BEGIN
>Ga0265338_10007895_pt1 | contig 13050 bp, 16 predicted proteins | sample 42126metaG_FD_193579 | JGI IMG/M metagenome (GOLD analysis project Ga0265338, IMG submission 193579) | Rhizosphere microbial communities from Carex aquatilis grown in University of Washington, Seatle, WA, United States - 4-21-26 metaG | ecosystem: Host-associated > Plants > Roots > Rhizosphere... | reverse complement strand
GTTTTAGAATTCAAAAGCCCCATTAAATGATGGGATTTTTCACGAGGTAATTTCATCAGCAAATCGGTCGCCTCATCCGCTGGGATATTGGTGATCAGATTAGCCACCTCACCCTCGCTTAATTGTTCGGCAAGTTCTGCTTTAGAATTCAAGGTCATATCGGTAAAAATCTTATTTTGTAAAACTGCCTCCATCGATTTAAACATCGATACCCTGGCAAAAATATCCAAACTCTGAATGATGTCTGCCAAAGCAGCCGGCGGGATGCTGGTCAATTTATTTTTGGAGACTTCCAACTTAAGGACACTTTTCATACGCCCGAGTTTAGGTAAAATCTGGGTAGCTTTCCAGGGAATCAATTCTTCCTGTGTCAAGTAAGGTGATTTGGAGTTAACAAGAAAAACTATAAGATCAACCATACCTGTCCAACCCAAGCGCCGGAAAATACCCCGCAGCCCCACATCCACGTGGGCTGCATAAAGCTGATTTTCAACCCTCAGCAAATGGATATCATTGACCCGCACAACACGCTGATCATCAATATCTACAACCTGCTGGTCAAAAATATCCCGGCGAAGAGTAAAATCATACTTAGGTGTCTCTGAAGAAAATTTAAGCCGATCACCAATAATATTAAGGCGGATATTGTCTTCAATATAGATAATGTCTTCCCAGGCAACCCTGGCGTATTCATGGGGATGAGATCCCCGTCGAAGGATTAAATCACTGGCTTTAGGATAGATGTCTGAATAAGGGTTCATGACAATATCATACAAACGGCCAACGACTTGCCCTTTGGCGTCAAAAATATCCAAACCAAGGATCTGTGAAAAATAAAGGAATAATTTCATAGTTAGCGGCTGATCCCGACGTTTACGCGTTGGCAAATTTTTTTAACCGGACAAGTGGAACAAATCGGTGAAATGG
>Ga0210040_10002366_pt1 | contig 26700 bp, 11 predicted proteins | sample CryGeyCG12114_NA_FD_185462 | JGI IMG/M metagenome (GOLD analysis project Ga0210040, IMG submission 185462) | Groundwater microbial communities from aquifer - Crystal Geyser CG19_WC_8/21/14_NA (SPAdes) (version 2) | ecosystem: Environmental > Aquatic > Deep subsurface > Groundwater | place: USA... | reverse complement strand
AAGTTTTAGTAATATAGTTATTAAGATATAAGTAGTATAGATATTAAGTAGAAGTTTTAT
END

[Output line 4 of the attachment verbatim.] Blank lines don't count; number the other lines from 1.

AAGTTTTAGTAATATAGTTATTAAGATATAAGTAGTATAGATATTAAGTAGAAGTTTTAT